Mayor Outlines Factors That Will Guide Easing of Restrictions
Mayor Leirion Gaylor Baird today outlined key factors that are guiding local decision-making regarding relaxation of the current COVID-19 Directed Health Measures (DHM) that are in effect through Wednesday May 6. Local public health officials are working with the State, business associations, and other key stakeholders to determine how and when to safely make changes.
"All of the non-pharmaceutical interventions that our community has undertaken obviously have worked well in Lincoln. They have bought us a lot of time to prepare and prevented our hospitals from being overwhelmed, "said Mayor Gaylor Baird. "All of us feel the heavy toll the pandemic is taking, and all of us are eager to get through to the other side of this pandemic and to fashion our recovery from it." The mayor stated that even as Lincoln moves forward with relaxations of the measures, the public must continue to think about how they can create barriers between the virus and its next potential victim.
"Think of the process not as an on-and-off switch but instead like a dimmer switch," she said. "We won't be flipping on a switch but rather will be easing off the measures and practices in order to prevent flare-ups that derail our progress on the road to recovery."
Gaylor Baird said the Lincoln-Lancaster County Health Department (LLCHD) is considering five primary factors in its decisions on easing restrictions:
Testing capacity - The number of tests available from the Public Health Lab and Lab Corp is going up from 150 to 300 a day in Lincoln sometime this week. Gaylor Baird said testing is important in identifying those who need medical care, understanding the prevalence of COVID-19 in the community, and performing effective contact tracing.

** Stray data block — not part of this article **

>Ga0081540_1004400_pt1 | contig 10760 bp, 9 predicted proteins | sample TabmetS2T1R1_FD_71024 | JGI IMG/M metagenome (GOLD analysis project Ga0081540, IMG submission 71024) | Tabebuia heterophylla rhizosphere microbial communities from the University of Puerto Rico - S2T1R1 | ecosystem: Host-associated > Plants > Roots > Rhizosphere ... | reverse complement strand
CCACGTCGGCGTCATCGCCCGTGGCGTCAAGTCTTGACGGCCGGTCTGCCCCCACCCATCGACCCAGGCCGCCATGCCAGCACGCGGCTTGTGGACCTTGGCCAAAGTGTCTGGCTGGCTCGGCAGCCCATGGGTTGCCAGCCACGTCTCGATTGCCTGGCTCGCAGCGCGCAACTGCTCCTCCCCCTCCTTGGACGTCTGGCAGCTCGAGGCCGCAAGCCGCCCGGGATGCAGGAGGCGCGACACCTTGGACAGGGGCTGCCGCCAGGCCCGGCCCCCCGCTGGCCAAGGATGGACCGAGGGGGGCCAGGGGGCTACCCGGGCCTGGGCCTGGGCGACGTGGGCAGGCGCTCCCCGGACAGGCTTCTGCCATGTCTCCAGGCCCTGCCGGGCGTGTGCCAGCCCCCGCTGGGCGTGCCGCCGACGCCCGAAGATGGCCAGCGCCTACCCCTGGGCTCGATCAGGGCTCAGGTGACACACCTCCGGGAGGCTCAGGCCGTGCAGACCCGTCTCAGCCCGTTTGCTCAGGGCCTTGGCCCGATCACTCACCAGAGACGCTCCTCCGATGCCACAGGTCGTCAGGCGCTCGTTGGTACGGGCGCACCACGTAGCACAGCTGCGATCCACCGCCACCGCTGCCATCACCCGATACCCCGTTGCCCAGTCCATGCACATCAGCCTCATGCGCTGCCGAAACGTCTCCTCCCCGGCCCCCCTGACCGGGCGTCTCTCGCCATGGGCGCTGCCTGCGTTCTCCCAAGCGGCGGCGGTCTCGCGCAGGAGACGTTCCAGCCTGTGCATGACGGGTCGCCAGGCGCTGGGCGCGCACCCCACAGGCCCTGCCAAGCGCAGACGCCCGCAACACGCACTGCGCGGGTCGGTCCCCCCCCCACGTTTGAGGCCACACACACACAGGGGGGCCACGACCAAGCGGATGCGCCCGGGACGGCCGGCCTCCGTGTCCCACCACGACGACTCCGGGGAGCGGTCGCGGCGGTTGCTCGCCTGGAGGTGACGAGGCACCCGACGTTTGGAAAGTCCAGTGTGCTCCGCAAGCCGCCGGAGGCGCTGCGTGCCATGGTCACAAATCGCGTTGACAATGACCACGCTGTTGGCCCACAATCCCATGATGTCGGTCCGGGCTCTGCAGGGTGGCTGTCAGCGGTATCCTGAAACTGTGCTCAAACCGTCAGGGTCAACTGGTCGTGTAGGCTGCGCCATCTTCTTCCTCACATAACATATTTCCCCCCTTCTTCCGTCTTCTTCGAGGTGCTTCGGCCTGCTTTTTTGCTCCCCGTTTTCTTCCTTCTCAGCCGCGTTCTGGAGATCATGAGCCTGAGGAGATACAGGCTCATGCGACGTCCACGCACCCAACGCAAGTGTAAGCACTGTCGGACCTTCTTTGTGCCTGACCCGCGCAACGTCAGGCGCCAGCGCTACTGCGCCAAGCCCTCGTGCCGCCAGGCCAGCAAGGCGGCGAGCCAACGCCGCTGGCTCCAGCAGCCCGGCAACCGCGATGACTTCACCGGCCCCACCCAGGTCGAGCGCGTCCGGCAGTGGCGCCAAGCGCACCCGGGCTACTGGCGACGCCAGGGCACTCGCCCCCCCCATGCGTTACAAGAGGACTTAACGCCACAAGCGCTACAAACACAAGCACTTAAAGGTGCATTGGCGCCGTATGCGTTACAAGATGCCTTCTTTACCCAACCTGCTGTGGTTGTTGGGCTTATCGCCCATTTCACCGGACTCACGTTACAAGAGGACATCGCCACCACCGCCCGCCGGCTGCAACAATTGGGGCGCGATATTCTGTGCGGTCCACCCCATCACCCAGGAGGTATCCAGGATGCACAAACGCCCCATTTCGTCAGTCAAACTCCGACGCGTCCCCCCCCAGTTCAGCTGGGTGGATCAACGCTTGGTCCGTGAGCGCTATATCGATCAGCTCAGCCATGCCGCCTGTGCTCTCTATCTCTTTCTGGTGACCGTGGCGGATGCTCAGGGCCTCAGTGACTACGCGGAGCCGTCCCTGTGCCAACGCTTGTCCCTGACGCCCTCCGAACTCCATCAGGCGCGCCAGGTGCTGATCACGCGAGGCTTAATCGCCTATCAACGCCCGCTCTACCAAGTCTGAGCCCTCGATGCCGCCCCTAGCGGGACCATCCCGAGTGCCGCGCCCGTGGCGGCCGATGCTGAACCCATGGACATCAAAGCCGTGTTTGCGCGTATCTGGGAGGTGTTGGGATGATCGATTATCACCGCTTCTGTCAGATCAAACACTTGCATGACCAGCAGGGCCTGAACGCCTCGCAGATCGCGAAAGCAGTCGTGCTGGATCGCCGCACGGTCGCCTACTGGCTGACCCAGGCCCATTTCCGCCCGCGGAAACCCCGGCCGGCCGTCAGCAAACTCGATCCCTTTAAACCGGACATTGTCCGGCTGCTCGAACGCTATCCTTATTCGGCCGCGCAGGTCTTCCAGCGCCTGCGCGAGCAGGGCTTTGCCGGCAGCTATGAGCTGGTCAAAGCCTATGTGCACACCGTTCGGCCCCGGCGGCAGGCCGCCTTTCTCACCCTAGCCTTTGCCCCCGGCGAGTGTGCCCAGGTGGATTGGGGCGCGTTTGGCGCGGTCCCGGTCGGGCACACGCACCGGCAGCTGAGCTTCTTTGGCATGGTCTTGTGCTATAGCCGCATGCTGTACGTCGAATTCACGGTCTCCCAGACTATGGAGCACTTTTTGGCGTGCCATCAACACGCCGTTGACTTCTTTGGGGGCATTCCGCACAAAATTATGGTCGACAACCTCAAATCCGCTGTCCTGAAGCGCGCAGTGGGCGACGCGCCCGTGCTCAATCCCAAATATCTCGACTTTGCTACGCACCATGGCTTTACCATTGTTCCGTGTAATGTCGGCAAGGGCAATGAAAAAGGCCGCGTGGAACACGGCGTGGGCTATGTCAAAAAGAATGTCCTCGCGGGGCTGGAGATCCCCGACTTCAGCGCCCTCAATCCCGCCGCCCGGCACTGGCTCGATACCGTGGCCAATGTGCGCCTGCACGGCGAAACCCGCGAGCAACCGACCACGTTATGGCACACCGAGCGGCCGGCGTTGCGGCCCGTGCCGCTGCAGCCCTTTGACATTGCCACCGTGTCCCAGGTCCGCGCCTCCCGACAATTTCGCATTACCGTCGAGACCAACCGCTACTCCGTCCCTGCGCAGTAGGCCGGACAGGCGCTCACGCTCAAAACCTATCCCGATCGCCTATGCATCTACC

The number of new daily cases - Gaylor Baird said a 14-day period with flat or declining numbers of new cases would indicate a lower risk associated with loosening some of the more significant restrictions. Lincoln is currently seeing an increased number of daily cases of COVID-19 reported. The 36 cases reported Sunday and Monday represent nearly a quarter of the 156 total cases reported so far.
The positivity rate - The percentage of people who test positive out of the total number of people tested is increasing in Lincoln. In late March and early April, when testing was limited to higher priority populations, the positivity rate held steady at 2 to 3 percent. Now that testing is more available and more symptomatic people are being tested, the positivity rate has risen to 4.7 percent. The positivity rate last week was 5.8 percent, the highest percentage in a one-week time frame. Gaylor Baird said the positivity rate provides an even sharper picture of the virus' progression in the community, and a decreasing rate would indicate that the spread is being controlled.
The strength of the local health care system - To ease restrictions, Gaylor Baird said officials need to feel confident that local health care facilities have enough beds, ventilators, and personal protective equipment to manage COVID-19 cases and potential outbreaks.
Public health capacity - To ensure that any outbreak can be mitigated, Gaylor Baird said LLCHD must have sufficient trained staff to do the needed investigations and to perform contact tracing at a pace that keeps up with the caseload demand. LLCHD has 8 to 10 staff members working on contact tracing, but additional staff training will increase that number to 28.
Mayor Gaylor Baird said that until a vaccine is available, some degree of physical distancing measures will be needed to reduce the risk of future outbreaks. She said individuals at high risk for developing severe cases of COVID-19 most likely will need to continue to stay home, and face coverings will continue to be needed to prevent the spread of the virus.
More information on COVID-19 and the City's response is available at COVID19.lincoln.ne.gov. The website includes information on how those with symptoms of COVID-19 can be tested in Lincoln.